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Marijuana Use and Its Effects

Marijuana, which comes from the hemp plant Cannabis sativa, is the most frequently used illegal drug in the U.S. About 4% of American adults smoke pot at least once a year. Roughly 1% of adults abuse pot, and one in 300 have a pot addiction.

Most people smoke the plant's dried leaves, flowers, stems, and seeds. But marijuana also can be mixed into food or brewed as a tea. Marijuana goes by many street names, including pot, weed, and herb. Hash, a concentrated form of the drug, is short for hashish.

The rates of marijuana smoking in adults have remained stable since the 1990s. However, the rates of addiction to pot have risen significantly over that same period. And, according to recent government studies, as many as 30% of today's teenagers are smoking marijuana.

Occasional marijuana use is rarely seriously harmful, but smoking pot has important medical effects.

Physiological Effects of Marijuana

The active ingredient in marijuana is THC. That's short for delta-9-tetrahydrocannabinol.

THC is rapidly absorbed after smoking pot. Within minutes, THC and the other substances in marijuana smoke cause short-term medical effects.

Signs of using marijuana include:

  • Rapid heart rate
  • Increased blood pressure
  • Increased rate of breathing
  • Red eyes
  • Dry mouth
  • Increased appetite, or "the munchies"
  • Slowed reaction time

These effects are reduced after three or four hours. However, marijuana hangs around in your system for as long as a month after smoking. The lingering effects mean you're impaired for several days to weeks after the high wears off.

Psychological Effects of Marijuana

According to the National Institute on Drug Abuse, the main effects of marijuana on mood vary and may include euphoria, calmness, anxiety, or paranoia. Getting high or "stoned" is the reason most pot smokers use marijuana.

Other short-term psychological effects of pot include:

  • Distorted sense of time
  • Paranoia
  • Magical or "random" thinking
  • Short-term memory loss
  • Anxiety and depression

These psychological signs of using pot also generally ease after a few hours. But residual effects can last for days.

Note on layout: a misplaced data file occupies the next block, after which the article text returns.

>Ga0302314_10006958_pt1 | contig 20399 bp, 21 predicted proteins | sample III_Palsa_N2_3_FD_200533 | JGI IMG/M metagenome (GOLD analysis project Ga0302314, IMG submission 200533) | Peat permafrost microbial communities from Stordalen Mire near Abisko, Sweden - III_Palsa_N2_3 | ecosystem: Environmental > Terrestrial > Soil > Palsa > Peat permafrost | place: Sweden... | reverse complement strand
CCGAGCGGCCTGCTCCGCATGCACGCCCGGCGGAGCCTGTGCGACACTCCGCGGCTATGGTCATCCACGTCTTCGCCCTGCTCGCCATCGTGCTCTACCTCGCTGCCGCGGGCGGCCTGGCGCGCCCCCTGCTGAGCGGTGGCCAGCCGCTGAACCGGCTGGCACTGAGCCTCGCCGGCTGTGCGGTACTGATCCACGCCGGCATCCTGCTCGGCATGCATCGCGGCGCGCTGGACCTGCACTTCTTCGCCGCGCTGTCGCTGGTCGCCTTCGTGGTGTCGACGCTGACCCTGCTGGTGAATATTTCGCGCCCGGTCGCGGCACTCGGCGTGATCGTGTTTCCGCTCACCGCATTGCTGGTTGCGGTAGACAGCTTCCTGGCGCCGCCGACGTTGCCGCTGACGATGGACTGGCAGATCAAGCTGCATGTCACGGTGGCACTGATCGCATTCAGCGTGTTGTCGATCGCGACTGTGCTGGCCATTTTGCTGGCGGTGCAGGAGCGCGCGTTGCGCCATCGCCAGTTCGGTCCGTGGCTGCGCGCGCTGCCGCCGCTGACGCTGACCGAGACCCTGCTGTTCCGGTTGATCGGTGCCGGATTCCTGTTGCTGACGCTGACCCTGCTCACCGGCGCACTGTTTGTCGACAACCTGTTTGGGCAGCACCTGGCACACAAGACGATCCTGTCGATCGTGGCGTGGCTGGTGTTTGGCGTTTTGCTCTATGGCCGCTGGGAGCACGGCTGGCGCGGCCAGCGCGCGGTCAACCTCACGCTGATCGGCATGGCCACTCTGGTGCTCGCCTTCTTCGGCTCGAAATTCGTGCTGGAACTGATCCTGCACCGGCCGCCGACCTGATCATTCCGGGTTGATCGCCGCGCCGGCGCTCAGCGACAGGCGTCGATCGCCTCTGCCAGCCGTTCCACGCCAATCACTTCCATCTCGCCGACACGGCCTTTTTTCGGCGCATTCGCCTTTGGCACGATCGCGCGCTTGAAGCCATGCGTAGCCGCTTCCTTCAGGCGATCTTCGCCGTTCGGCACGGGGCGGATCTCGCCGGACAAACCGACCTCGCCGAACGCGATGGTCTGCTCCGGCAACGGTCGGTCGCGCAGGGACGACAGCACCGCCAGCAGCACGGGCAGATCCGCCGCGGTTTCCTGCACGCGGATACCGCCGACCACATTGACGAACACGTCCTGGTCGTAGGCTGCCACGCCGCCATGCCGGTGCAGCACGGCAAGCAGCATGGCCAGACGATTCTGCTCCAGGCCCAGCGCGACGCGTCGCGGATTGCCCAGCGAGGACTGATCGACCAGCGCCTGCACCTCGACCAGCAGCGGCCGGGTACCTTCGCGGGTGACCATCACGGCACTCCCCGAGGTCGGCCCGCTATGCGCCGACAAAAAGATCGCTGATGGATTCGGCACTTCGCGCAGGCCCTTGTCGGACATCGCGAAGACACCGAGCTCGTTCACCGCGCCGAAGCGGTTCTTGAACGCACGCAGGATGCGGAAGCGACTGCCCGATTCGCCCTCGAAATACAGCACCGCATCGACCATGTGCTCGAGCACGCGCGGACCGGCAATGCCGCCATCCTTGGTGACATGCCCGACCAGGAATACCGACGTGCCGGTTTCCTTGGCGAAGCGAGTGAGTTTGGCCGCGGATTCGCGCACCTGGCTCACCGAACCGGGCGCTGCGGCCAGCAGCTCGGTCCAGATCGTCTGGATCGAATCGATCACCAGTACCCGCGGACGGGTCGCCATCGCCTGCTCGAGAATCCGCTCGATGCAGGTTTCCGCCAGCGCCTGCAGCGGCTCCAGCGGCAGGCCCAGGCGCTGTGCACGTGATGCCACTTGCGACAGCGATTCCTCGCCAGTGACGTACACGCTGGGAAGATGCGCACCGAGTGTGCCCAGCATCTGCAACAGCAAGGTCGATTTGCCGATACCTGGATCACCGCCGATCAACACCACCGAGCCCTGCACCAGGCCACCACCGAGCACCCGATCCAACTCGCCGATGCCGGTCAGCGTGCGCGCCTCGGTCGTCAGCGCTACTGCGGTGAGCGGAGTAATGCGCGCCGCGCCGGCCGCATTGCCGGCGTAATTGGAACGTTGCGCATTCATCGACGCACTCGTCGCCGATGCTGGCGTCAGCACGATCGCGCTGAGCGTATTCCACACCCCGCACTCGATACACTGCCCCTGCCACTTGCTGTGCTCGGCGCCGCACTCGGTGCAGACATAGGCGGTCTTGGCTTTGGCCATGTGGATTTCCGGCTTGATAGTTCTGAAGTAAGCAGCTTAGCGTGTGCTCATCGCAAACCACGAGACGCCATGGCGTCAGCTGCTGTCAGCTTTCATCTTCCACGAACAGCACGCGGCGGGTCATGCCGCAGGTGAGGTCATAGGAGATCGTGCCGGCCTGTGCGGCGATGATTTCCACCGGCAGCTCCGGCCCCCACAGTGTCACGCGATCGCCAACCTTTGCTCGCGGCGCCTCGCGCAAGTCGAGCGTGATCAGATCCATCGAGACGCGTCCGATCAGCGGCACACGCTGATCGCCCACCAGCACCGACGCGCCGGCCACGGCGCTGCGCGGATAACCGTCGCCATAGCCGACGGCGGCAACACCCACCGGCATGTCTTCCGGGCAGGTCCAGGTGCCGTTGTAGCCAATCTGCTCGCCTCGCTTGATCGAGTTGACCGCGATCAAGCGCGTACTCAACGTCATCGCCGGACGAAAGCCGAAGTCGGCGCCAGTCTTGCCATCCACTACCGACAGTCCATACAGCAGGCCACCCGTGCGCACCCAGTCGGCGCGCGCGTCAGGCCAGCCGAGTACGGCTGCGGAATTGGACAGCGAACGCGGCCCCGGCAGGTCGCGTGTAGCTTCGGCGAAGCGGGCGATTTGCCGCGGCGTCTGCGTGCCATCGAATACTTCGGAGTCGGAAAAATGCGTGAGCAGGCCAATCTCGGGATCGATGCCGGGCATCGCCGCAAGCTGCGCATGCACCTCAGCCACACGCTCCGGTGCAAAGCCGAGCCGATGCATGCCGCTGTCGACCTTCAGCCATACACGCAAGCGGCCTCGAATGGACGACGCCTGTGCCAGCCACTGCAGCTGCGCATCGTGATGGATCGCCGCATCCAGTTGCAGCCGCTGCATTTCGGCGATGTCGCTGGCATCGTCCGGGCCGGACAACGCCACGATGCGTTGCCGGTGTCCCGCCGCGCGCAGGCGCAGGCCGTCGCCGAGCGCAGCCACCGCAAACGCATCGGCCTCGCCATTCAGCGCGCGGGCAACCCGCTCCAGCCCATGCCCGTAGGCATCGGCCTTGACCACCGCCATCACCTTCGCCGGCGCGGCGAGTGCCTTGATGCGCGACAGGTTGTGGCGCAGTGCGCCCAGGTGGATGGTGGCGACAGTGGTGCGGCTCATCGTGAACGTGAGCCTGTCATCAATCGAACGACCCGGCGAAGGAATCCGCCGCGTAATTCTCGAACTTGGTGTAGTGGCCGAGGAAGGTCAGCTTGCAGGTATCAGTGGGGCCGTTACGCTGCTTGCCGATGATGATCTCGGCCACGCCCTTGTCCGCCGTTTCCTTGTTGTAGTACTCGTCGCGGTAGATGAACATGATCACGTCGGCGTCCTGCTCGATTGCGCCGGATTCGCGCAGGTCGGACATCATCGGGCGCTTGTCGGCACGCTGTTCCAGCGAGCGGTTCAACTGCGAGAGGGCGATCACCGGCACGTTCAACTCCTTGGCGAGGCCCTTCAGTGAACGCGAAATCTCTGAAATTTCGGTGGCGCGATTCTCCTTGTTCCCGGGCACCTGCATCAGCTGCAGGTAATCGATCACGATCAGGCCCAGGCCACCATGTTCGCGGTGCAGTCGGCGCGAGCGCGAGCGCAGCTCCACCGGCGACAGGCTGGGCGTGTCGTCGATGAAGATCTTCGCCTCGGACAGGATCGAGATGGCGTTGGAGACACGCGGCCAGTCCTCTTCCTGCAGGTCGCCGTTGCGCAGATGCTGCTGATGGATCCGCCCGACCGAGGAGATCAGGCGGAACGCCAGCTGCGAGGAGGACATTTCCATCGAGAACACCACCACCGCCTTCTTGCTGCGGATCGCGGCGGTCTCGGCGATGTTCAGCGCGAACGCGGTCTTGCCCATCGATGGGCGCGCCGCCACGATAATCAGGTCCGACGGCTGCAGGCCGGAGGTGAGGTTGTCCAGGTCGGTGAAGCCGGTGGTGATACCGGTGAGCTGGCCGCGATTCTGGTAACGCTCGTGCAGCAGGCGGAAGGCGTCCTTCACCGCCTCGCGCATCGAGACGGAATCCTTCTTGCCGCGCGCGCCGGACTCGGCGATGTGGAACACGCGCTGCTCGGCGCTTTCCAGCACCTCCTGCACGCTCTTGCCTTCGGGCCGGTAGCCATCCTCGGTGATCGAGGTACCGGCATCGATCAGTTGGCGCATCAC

Risks of Marijuana Use

The risks of smoking marijuana go up with heavy use. Although the link has never been proven, many experts believe heavy pot smokers are at increased risk for lung cancer.

Heavy marijuana use lowers men's testosterone levels and sperm count and quality. Pot could decrease libido and fertility in some heavy-smoking men.

Contrary to what many pot smokers may tell you, marijuana is addictive, at least psychologically. Even among occasional users, one in 12 can feel withdrawal symptoms if they can't get high when they want to. Among heavy pot smokers, the rates of dependence are higher.

Many experts also believe that marijuana is physically addictive. Symptoms of withdrawal from pot might include:

  • Aggression
  • Anxiety
  • Depressed mood
  • Decreased appetite

Is pot a "gateway" drug? In other words, does smoking marijuana make someone more likely to try cocaine, heroin, ecstasy, and other "hard" drugs? The jury is still out on this one. It's true that pot smokers are more likely to use other drugs after trying marijuana. What's not clear is whether smoking pot causes further drug use or if people who start smoking pot are just more likely to try drugs in general.

If you're wondering how long marijuana stays in your system after smoking, it depends on how often you smoke. Light users -- those who smoke pot once in a while -- will have a negative drug screen after a marijuana-free week. Heavy users -- sometimes called "stoners" -- may continue testing positive for a month after last smoking pot.

WebMD Medical Reference

Reviewed by Joseph Goldberg, MD on July 23, 2012

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